Older people who began eating right, exercising, playing “brain games” and socializing more often performed better on memory and problem-solving tests than people who maintained their habits, the researchers said.
Earlier studies have observed that each of these lifestyle changes might help fight dementia. But this is the first randomized clinical trial to put those findings to the test, said Keith Fargo, director of scientific programs and outreach for the Alzheimer’s Association.
“This is the first study to definitively show that changing your lifestyle will reduce your risk for cognitive decline,” Fargo said.
The study involved 1,260 people aged 60 to 77 at risk for dementia and Alzheimer’s disease.
Half of the participants received nutritional guidance, physical exercise, brain training, social activities and management of heart health risk factors. The other half just received regular health advice.
After two years, the group that underwent lifestyle changes performed significantly better on memory tests, problem-solving exercises and quick-thinking quizzes.
Only about 11 percent of participants dropped out after two years, which researchers took as a sign that the lifestyle changes weren’t too onerous.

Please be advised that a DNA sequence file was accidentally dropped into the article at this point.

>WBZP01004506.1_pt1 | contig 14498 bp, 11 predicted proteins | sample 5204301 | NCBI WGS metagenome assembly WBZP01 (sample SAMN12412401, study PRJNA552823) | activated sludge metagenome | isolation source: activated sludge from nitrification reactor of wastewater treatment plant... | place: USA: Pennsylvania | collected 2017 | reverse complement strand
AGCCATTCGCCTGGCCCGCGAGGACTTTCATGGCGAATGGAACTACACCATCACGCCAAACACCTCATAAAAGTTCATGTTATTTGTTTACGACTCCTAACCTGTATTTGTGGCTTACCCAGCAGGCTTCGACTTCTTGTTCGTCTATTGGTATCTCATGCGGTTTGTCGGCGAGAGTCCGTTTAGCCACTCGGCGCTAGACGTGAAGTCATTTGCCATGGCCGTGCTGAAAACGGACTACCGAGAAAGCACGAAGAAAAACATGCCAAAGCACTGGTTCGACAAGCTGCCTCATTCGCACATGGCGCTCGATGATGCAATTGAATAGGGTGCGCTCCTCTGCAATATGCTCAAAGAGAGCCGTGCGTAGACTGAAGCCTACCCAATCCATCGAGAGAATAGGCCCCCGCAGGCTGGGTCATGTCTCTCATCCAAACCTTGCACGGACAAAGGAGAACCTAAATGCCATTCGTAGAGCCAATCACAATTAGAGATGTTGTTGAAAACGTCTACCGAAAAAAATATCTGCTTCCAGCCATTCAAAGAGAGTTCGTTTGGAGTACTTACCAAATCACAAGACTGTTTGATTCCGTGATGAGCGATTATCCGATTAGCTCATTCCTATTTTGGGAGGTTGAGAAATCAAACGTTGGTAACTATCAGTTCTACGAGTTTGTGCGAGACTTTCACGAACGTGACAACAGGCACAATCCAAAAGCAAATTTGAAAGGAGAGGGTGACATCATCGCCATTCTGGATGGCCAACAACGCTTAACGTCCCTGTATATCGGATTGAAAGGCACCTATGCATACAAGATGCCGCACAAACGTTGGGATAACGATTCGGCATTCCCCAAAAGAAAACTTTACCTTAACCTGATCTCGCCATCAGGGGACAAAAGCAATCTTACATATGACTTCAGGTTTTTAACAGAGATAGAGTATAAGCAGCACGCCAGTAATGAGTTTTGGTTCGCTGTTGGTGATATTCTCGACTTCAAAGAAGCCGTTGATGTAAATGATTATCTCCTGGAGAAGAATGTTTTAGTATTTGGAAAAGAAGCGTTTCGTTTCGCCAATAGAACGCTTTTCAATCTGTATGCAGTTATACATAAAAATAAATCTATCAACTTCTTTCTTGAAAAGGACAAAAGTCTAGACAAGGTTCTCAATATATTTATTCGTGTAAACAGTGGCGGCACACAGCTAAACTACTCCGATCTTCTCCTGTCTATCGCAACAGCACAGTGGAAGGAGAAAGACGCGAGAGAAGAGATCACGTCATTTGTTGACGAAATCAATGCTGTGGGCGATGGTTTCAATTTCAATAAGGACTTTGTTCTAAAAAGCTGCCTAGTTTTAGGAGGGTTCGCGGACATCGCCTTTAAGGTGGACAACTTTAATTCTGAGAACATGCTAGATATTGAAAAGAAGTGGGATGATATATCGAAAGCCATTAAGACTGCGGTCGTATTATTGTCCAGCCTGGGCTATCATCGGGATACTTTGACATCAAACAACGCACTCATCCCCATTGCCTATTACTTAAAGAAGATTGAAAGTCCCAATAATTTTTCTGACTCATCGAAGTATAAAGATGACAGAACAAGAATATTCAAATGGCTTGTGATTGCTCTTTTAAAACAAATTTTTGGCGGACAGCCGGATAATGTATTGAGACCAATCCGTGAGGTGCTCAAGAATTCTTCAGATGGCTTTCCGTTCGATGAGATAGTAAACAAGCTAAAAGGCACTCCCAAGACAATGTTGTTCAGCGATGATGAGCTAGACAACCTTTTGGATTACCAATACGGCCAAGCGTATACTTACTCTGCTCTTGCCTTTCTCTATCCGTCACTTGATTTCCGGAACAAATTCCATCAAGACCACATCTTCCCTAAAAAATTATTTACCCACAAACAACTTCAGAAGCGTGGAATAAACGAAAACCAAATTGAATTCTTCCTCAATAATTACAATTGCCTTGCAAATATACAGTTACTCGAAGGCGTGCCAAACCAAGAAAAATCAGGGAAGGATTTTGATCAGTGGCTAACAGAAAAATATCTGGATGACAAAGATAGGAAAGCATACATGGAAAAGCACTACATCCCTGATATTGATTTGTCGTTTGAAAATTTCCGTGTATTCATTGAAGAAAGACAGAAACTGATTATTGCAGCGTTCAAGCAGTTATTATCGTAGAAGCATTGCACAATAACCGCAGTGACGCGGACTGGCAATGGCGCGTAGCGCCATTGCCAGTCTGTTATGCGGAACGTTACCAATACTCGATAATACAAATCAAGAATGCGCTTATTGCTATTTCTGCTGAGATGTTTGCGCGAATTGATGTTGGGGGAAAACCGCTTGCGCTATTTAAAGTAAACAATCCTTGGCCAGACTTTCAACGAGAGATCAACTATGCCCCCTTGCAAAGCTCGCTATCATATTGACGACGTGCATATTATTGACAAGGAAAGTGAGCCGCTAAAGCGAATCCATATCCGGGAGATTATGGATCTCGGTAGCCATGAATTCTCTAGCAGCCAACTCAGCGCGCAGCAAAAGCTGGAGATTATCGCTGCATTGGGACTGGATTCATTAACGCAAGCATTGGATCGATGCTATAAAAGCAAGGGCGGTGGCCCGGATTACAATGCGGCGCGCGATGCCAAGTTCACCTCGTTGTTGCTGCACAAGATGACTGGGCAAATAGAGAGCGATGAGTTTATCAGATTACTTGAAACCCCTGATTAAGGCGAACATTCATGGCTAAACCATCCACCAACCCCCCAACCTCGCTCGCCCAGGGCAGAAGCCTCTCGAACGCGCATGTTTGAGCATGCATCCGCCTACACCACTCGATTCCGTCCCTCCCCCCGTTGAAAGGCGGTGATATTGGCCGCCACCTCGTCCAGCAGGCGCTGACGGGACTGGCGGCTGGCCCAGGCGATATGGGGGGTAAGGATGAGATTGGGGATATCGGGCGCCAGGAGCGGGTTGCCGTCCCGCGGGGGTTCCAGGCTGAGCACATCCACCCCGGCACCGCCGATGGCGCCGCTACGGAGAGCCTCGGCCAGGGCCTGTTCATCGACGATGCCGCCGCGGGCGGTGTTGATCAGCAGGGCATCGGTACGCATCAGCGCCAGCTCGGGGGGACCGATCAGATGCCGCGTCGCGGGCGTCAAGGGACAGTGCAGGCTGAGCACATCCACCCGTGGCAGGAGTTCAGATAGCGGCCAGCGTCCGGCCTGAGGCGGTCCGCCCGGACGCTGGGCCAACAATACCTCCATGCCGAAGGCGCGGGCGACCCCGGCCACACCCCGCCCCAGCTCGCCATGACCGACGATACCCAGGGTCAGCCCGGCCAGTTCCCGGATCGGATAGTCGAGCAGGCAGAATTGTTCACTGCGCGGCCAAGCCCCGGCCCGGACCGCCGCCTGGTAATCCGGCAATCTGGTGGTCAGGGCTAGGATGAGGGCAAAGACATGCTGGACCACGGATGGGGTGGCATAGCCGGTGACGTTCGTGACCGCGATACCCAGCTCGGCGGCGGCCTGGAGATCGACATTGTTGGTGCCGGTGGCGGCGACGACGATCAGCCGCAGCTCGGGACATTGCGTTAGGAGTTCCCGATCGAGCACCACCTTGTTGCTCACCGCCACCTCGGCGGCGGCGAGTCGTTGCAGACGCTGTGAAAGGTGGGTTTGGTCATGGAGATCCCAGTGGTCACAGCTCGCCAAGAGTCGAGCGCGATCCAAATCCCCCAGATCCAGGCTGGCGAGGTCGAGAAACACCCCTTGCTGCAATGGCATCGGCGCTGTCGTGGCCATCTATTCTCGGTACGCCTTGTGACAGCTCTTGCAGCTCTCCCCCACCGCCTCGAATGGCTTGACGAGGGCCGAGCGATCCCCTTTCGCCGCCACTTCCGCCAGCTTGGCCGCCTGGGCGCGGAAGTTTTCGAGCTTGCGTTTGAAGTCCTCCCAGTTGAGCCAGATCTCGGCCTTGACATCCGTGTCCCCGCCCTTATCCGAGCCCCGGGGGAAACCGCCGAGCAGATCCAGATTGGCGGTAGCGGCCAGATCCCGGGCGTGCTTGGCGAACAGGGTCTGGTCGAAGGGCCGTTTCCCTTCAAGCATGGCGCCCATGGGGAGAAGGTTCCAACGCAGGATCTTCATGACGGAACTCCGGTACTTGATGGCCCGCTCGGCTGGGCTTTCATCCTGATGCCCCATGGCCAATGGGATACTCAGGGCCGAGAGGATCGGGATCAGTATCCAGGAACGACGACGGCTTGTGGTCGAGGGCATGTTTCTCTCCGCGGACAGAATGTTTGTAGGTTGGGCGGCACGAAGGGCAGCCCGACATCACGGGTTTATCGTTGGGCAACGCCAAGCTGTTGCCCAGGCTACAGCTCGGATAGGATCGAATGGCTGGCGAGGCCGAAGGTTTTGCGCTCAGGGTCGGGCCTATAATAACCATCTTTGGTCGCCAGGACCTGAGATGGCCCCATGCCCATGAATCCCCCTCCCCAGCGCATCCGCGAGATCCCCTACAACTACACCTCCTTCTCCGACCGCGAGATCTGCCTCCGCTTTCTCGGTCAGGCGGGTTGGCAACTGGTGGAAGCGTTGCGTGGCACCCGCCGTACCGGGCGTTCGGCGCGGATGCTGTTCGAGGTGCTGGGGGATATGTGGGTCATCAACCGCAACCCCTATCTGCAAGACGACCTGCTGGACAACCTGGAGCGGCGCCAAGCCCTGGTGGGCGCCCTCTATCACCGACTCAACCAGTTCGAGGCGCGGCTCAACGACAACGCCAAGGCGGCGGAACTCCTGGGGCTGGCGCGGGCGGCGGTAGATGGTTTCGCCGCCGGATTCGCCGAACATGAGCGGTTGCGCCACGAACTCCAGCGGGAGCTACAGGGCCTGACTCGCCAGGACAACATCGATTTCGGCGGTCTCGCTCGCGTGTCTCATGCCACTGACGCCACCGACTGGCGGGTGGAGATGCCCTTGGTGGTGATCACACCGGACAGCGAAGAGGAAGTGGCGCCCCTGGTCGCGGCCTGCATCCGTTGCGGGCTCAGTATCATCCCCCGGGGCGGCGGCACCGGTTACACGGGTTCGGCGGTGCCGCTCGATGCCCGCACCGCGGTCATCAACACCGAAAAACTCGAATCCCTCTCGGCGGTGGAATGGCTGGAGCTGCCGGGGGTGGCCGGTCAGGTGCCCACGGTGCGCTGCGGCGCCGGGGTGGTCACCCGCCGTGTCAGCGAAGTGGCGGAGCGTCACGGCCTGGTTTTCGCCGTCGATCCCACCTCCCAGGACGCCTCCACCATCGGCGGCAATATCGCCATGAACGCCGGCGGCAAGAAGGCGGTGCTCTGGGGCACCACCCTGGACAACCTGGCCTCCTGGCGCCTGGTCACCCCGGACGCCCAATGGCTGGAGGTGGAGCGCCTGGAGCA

The study findings were presented this week at the Alzheimer’s Association International Conference in Copenhagen, Denmark.
The findings are in keeping with long-term studies in america that found that exercise, diet and social activity can assist stave off dementia, said Medical professional. Gisele Wolf-Klein, director of geriatric education in the North Shore-LIJ Health System in New Hyde Park, N. Ful.
“It does not come like a surprise to those of us who’ve been working for a long time with patients who are prone to developing dementia, ” Wolf-Klein claimed.
It seems that by giving your head regular mental and social workouts, you can keep it warm. And diet and exercise can assist manage health problems that could affect serotonin levels, she said.
“There’s a general feeling that in case you eat the right issue and exercise, that’s better for your overall health, ” Wolf-Klein claimed.
At the same time, healthy living isn’t a guarantee against dementia.
“I don’t think you can say the risk goes away altogether. As people age, they will have some decline in their cognitive abilities. That’s just a part of aging,” Fargo said. “But try to maintain healthy activities, a healthy lifestyle, in middle age and later, and that’s going to help reduce your risk for cognitive decline.”
The study authors plan an extended seven-year follow-up that will track the incidence of dementia and Alzheimer’s, and will include brain imaging scans.
Source: HealthDay News